Luys Foundation’s Shady Finances: Millions Allocated to Organizations, Both Known and Unknown
Regime change in Armenia has put an end to the operations of the Luys Cultural, Scientific and Education Foundation founded in 2009 by former Armenian President Serzh Sargsyan and former Armenian Prime Minister Tigran Sargsyan.
Hetq has studied the financial accounts of Luys for the past five years and has uncovered that in addition to providing financial assistance to students accepted at top world colleges, the foundation has also allocated money to some forty organizations, some linked to the former Armenian regime.
While Luys formulated such allocations as part of its charter mission, such payments were kept out of public view.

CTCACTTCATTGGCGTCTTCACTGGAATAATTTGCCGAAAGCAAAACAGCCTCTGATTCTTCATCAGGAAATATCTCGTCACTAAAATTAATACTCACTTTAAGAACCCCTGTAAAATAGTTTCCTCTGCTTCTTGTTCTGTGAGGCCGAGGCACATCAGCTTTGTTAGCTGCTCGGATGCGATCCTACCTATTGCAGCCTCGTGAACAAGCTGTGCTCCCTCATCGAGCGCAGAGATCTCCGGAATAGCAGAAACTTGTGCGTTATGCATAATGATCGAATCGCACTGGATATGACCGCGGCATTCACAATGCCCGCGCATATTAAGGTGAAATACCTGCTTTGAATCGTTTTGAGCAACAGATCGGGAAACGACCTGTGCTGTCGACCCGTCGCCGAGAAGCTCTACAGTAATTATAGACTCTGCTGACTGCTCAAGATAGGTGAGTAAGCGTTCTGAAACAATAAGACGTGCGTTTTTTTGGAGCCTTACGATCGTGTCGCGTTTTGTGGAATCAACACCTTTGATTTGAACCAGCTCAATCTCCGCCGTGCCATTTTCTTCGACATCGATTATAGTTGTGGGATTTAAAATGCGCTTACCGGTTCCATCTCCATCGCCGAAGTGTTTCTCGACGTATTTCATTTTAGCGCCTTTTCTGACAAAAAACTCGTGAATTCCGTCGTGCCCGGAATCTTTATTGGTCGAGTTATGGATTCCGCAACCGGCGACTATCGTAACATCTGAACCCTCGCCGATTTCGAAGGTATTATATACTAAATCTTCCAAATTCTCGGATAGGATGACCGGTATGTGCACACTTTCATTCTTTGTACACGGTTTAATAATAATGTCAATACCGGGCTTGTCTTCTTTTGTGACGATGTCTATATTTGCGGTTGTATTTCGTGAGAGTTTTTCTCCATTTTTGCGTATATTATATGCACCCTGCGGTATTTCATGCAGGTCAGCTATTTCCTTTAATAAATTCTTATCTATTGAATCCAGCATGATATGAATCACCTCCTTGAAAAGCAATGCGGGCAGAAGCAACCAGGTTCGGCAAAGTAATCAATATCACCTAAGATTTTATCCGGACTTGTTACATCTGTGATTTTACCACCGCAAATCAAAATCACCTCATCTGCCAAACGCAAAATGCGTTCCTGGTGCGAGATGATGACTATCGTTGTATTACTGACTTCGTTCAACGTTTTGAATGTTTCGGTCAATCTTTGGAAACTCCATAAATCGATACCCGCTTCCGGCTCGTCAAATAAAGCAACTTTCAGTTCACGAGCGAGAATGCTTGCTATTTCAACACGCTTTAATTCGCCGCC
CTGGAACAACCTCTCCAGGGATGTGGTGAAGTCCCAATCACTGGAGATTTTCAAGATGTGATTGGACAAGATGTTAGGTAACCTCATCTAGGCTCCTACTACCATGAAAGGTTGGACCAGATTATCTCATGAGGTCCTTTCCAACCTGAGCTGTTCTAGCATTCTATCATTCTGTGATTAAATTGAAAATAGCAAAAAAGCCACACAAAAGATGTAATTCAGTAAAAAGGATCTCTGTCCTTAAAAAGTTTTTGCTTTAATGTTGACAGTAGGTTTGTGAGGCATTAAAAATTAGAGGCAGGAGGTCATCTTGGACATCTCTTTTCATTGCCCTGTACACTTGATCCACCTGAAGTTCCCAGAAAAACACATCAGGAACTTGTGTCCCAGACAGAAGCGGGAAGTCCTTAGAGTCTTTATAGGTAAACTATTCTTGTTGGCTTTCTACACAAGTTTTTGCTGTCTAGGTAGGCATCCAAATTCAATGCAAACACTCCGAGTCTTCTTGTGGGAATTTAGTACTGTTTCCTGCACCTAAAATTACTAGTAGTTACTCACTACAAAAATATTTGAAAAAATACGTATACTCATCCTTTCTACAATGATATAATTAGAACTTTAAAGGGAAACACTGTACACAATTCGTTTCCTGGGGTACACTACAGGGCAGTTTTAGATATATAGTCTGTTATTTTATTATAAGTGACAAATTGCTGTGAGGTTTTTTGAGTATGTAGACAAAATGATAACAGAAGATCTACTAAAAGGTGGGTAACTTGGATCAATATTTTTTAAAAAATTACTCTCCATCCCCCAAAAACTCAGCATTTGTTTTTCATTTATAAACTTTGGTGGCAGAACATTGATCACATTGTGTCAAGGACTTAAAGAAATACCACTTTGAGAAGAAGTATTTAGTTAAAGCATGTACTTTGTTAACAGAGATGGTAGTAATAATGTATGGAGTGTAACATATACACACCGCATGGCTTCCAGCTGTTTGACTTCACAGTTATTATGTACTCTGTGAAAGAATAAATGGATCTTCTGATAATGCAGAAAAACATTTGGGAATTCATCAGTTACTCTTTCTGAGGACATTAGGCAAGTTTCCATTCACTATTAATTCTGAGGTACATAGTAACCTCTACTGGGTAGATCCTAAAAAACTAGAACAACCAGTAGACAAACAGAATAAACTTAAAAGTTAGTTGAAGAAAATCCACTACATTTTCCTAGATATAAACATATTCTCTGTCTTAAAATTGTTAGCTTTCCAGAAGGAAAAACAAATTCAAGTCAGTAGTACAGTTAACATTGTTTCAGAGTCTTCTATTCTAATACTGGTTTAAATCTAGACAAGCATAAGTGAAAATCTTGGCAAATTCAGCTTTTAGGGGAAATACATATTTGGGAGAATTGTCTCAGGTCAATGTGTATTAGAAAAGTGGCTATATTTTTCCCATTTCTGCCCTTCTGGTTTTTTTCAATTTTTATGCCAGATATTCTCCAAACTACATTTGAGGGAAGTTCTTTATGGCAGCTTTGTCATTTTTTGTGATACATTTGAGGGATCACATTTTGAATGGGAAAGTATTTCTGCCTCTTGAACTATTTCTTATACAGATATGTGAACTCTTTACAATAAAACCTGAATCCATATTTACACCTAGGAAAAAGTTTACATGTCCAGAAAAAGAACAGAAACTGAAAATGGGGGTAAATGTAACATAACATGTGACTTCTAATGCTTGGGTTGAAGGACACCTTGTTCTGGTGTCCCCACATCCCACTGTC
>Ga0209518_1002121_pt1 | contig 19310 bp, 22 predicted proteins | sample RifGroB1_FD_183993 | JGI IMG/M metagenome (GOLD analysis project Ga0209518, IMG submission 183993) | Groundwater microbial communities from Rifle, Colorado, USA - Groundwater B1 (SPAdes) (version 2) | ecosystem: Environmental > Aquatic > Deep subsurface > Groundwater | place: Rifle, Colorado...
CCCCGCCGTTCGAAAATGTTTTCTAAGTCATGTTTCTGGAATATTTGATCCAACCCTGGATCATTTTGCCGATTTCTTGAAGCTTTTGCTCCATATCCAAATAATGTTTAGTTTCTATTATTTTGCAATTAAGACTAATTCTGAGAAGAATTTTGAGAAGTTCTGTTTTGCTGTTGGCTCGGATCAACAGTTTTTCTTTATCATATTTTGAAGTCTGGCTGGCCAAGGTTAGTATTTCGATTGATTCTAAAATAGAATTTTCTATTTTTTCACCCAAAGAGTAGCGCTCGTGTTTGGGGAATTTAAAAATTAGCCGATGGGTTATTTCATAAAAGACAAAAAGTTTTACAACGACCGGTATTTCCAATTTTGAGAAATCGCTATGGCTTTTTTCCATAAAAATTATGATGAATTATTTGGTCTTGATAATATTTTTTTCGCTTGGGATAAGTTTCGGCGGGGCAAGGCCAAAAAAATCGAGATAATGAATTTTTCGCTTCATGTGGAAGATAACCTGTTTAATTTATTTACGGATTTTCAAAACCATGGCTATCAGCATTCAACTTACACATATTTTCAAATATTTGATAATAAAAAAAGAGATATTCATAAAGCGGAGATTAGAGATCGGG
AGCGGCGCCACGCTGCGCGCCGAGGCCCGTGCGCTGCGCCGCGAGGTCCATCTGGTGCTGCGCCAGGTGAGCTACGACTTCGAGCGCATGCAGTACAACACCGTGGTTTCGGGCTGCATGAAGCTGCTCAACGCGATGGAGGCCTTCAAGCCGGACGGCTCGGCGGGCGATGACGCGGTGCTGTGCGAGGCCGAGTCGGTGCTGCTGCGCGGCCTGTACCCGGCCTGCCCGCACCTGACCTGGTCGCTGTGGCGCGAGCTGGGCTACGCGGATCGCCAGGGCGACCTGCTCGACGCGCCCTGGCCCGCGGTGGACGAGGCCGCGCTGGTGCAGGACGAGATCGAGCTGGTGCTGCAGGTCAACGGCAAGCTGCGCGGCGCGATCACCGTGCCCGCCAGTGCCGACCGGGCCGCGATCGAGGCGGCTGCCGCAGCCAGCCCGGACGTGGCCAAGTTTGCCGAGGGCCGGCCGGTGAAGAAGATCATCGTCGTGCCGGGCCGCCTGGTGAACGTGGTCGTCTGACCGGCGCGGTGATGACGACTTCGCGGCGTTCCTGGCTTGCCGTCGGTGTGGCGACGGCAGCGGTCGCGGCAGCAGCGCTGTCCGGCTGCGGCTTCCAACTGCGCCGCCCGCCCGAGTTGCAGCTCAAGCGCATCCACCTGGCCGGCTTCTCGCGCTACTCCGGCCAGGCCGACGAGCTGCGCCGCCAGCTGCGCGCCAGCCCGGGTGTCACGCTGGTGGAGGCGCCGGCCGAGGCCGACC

On the executive board in addition to the above two Sargsyans, were Armen Gevorgyan, former Presidential Chief of Staff, former Minister of Defense Vigen Sargsyan and People’s Artist Robert Amirkhanyan.
Support to Unknown Organizations and Programs
In the accounting statements of Luys, we found baffling and huge allocations made in a ledger line entitled – Support to similar organizations and social programs.
Luys failed to provide details about these allocations that amounted to AMD 3.4 billion over the past five years. (That’s equivalent to US$7.043 million at today’s exchange rate). AMD 1.6 billion was allocated in 2017 alone.
Hetq wrote to Luys Executive Director Vardan Markosyan, asking that he supply Hetq with a list of those organizations which, during 2009-2017, received money for such disbursements, the amount each received, and the nature of the allocation.
Markosyan’s reply was just as vague as the disbursement line itself.